Michigan State Police plan to add more women to ranks

In Michigan, women make up 30% of inspectors (three of 10) and 25% of executive officers (two of eight). But they make up only 5% of first lieutenants and 6% of detective lieutenants.

In Michigan, women make up 30% of inspectors (three of 10) and 25% of executive officers (two of eight). But they make up only 5% of first lieutenants and 6% of detective lieutenants.

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Only 9% of Michigan State Police officers are women.

That’s better than 2%-8% in most other state police agencies, but worse than 13% in Vermont and North Carolina, a new Pew Research Center study finds. 

However, the State Police plans to improve the situation by increasing the percentage of women in its applicant pool up to 20% by the end of next year. 

In Michigan, the numbers improve a little in the higher ranks. Women make up 30% of inspectors (three of 10) and 25% of executive officers (two of eight). But they make up only 5% of first lieutenants and 6% of detective lieutenants.

Of the department’s 995 state troopers, just 91 are women.

When it comes to recruiting, the situation gets slightly better, with women making up 11% of the State Police Trooper Recruit School graduates, six out of 55 troopers being female.

In 2020 women made up 16% of the graduates, 9 out of 55 troopers. This is the highest percentage of female graduates of the school in five years, according to MSP data on the school demographics.

Local police face similar challenges.

There could be several reasons behind the lack of women in law enforcement, said Midland Police Chief Nicole Ford. “Unfortunately, the job is very challenging because of the 24/7 operation. So, I think, we lose a lot of people that way: You’re gonna be working on weekends and holidays, you’re gonna be missing birthdays and that kind of stuff.”

Sexism is another reason the job can be challenging, Ford said.

“Now that I’m a chief, the situation is different, but I’ve had very inappropriate things said to me by my male coworkers, and even women struggled with the idea of female police chiefs,” Ford said.

“Sometimes, they told me that they didn’t think females should be police officers. There are still a lot of people that don’t believe women belong to law enforcement.”

The presence of women in law enforcement is beneficial, Ford said. 

“Women are excellent communicators. They try to communicate to defuse the situation before going “hands-on.”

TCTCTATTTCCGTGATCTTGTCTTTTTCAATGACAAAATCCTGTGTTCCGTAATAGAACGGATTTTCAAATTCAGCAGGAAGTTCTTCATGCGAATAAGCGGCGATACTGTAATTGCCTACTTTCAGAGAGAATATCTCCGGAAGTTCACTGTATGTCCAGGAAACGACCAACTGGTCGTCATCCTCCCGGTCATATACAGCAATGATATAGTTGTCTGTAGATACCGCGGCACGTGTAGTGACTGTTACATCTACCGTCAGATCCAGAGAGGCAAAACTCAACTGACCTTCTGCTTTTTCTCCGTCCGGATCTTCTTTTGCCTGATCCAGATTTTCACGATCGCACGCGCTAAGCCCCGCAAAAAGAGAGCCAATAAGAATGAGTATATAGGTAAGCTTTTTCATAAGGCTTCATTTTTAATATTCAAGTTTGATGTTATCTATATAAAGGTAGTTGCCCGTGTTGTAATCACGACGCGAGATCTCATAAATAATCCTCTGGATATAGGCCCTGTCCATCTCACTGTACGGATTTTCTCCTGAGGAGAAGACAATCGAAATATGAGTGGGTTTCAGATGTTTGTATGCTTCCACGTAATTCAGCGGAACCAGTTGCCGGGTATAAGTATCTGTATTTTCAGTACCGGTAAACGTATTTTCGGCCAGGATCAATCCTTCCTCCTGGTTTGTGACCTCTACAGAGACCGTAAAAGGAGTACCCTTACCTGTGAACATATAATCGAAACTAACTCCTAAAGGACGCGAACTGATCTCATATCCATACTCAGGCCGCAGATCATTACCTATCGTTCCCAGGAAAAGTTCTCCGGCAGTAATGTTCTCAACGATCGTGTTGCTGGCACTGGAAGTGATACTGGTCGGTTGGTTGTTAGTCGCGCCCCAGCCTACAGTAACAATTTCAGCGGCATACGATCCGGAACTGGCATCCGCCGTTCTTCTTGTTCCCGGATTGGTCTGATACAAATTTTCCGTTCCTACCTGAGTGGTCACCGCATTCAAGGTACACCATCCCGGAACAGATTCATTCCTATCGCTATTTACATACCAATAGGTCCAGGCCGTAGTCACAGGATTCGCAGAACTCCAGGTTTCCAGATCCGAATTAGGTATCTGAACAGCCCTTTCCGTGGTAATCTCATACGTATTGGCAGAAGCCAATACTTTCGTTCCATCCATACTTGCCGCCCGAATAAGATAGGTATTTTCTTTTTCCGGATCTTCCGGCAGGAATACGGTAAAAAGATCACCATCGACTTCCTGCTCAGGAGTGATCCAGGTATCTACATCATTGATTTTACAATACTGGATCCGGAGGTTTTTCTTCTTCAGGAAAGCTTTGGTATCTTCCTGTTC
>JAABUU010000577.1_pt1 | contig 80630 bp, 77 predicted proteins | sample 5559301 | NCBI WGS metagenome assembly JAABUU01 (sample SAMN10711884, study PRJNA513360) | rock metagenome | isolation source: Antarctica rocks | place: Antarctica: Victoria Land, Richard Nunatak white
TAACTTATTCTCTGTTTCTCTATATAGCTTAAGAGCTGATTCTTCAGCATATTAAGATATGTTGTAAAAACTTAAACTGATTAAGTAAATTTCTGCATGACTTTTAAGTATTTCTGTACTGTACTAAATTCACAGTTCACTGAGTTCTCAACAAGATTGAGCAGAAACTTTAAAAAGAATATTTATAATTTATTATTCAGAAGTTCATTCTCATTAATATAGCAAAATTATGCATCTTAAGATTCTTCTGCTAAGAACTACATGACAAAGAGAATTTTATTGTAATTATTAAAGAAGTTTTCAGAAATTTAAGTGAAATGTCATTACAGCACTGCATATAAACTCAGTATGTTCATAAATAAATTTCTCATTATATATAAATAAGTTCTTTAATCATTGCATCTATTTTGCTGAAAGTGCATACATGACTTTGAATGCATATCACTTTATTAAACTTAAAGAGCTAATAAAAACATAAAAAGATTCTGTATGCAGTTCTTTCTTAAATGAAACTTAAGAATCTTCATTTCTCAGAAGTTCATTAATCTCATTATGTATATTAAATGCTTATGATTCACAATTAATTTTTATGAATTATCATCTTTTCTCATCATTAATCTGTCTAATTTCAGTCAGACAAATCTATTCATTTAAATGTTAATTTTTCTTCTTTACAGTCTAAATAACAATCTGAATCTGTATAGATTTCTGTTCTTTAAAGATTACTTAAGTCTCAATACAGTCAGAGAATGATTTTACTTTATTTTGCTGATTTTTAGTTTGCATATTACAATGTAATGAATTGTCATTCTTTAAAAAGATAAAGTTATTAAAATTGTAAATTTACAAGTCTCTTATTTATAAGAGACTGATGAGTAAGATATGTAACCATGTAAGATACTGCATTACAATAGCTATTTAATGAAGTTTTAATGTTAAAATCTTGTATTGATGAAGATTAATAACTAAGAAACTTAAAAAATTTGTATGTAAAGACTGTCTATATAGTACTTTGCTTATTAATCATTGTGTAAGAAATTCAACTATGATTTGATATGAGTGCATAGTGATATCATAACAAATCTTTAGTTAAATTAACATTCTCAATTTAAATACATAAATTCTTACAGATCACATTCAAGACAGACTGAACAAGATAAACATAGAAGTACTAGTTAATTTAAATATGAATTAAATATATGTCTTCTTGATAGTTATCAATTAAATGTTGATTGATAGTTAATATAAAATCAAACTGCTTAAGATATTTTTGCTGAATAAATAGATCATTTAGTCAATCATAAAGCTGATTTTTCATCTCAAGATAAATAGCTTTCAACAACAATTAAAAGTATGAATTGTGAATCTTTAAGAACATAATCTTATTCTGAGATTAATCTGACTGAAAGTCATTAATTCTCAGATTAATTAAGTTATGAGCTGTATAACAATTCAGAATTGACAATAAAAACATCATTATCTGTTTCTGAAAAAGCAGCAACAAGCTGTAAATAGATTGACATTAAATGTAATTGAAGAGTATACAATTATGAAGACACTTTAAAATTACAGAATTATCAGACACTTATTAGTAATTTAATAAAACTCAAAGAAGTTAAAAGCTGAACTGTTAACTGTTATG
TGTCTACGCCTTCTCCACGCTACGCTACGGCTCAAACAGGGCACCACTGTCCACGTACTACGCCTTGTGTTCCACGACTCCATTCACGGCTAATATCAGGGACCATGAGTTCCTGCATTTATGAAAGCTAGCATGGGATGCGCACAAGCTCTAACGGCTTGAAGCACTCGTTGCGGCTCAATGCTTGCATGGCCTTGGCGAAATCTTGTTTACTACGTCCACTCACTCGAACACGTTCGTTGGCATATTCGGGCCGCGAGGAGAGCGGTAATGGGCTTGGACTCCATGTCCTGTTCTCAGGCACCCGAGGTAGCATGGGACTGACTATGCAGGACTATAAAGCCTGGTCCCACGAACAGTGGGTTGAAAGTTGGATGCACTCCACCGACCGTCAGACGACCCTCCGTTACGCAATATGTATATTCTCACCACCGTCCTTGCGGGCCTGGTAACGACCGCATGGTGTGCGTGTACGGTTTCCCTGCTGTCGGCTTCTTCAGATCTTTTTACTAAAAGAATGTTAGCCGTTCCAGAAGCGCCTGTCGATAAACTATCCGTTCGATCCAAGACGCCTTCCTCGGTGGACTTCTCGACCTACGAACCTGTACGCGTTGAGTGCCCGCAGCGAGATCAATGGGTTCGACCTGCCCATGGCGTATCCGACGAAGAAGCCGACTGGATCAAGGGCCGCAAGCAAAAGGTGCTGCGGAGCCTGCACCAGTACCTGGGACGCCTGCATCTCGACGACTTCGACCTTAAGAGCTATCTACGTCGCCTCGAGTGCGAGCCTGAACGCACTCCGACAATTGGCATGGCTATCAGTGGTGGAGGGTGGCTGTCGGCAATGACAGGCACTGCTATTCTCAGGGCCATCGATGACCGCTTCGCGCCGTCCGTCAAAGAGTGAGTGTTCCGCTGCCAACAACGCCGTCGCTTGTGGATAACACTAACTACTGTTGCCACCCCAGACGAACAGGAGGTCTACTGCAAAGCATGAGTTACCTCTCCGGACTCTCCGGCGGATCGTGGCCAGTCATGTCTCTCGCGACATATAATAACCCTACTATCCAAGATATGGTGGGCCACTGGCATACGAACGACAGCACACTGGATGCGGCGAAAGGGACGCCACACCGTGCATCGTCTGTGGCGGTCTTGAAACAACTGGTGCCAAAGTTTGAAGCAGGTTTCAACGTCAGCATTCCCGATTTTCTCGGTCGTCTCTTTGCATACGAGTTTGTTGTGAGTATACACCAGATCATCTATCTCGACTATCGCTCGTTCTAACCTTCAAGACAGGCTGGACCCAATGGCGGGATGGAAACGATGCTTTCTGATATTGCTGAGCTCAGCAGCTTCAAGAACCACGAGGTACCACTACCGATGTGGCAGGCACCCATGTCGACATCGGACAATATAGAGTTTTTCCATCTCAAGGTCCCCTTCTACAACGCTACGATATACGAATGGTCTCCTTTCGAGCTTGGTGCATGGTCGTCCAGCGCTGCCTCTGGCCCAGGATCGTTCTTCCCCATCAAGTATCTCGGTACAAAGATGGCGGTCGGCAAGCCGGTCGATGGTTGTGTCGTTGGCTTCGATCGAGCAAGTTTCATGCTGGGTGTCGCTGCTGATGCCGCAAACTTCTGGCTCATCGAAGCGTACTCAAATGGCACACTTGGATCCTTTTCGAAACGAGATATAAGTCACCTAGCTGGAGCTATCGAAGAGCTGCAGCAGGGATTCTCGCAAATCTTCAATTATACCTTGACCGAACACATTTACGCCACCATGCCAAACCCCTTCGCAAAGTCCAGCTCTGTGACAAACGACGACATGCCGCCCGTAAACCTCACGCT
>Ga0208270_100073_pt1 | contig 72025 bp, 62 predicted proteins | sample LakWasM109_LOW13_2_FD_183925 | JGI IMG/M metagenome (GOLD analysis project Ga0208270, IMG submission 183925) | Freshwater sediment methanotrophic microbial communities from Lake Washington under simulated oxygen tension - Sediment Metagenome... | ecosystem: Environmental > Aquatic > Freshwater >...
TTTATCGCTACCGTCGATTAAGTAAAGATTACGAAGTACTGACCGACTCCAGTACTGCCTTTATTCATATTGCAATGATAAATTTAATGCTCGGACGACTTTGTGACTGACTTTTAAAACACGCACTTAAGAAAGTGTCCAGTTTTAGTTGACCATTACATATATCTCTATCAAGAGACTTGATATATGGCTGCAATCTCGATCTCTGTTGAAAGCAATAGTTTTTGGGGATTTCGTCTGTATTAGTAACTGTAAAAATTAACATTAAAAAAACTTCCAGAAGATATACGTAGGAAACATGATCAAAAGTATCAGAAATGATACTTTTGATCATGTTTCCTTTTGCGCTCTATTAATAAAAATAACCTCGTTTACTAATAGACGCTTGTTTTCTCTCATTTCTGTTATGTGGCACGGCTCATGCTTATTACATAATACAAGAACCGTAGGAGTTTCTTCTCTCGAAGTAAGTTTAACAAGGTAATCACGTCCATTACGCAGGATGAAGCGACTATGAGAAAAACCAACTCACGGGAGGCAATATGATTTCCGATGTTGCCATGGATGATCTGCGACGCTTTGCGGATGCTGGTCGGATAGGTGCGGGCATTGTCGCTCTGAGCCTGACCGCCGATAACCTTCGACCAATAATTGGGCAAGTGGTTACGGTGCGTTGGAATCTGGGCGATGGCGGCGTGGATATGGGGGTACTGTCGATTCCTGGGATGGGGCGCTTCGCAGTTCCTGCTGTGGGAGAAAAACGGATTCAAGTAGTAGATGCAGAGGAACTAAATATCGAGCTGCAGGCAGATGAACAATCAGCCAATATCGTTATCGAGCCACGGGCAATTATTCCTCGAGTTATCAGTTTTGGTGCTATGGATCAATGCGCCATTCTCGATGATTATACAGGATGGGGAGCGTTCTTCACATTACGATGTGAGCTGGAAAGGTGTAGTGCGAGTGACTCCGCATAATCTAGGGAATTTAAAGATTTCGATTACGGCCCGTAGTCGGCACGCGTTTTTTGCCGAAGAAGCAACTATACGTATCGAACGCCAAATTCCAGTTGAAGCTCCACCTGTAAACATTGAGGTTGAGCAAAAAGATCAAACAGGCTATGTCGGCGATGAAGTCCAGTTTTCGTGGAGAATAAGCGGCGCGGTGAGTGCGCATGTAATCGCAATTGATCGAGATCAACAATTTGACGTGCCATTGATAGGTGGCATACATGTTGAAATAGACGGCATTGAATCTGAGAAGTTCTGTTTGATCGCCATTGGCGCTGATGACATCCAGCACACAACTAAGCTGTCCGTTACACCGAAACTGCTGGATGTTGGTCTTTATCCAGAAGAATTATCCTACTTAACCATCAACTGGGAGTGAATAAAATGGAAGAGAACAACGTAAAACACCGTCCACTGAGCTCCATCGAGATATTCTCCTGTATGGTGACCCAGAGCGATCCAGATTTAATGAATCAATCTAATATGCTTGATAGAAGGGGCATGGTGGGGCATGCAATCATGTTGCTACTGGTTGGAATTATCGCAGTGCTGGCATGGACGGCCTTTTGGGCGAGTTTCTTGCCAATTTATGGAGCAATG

“Oftentimes, when you have a female officer that responds to a scene, and a male suspect is involved, there is no immediate power struggle, she said. “A lot of times, the mere presence of a female police officer can help de-escalate a scene.”

“There are 13 women among 385 members of our association,” said Robert Stevenson,the executive director of the Michigan Association of Police Chiefs. “But we certainly don’t have any barriers to females joining us.

“As a matter of fact, they are highly sought after by the State Police Department because the department wants to be diverse and represent their community,” Stevenson said.

“Reducing barriers to employment” to increase the trooper minority applicant pool and female applicant pool is one of the objectives stated in the Strategic Direction, a booklet by State Police that points out main goals of the department for 2020-22. 

However, there is a catch: Michigan law prohibits the state from the use of affirmative action, that is steps to increase employment or enrollment of historically underprivileged groups. Michigan is one of nine states in the U.S. that ban affirmative action. 

“We do have various programs and training courses, but they are created for everyone, not for hiring women specifically,” Stevenson said. “We have to be very careful to give any preferences to one group over another. The court of the state has a rule against any type of affirmative action.”

By the end of 2022 the State Police plans to increase female applicants to 20% of its pool, said Inspector Lisa Rish.

“We do not plan to reach that goal by lowering our standards. Our goal is to reach out to as many people as possible so that women who are great for this job but do not have enough information about it, and therefore do not consider it as something possible for them, could have an opportunity to apply,” she said.

Role models play an important role in attracting more female applicants, Rish said.

“We meet a lot of people, participate and organize job fairs, making sure that there are women among recruiters. The recruiters share their experience at the police, so everybody can see that being a police officer is not something impossible for a woman.”